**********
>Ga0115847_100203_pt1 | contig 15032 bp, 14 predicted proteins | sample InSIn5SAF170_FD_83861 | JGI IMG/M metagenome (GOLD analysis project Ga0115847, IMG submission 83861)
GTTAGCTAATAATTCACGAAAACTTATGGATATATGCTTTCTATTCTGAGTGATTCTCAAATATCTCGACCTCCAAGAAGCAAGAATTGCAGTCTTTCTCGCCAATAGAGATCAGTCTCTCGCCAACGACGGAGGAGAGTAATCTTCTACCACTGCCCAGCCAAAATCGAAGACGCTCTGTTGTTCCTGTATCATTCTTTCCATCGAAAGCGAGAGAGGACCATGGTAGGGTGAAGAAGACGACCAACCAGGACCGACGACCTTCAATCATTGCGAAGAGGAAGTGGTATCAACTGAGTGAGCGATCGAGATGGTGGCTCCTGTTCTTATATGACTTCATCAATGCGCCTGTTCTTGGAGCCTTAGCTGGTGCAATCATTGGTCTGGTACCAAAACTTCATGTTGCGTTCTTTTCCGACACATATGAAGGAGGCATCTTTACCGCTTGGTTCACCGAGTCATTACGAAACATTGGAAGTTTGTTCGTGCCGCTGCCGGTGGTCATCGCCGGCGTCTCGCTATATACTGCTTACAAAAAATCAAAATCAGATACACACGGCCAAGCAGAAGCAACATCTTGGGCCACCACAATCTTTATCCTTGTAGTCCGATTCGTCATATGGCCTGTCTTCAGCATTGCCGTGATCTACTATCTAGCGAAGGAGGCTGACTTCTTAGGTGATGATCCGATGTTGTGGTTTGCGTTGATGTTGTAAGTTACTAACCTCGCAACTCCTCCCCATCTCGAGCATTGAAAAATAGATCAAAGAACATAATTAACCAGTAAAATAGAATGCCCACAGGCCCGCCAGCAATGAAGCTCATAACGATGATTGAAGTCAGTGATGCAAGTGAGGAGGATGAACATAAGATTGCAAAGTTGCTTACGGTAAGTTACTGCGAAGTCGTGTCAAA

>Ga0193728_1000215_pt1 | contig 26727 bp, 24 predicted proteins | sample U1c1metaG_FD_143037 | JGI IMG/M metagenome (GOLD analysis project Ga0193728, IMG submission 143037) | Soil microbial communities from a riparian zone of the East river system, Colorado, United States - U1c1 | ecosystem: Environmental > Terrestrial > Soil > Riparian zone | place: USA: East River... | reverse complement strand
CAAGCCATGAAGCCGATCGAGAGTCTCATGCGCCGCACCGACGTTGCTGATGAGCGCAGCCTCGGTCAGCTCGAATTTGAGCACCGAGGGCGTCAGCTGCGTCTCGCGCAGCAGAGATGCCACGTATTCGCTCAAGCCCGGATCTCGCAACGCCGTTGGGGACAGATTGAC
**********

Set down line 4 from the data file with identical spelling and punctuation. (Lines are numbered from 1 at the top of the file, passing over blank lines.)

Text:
CAAGCCATGAAGCCGATCGAGAGTCTCATGCGCCGCACCGACGTTGCTGATGAGCGCAGCCTCGGTCAGCTCGAATTTGAGCACCGAGGGCGTCAGCTGCGTCTCGCGCAGCAGAGATGCCACGTATTCGCTCAAGCCCGGATCTCGCAACGCCGTTGGGGACAGATTGAC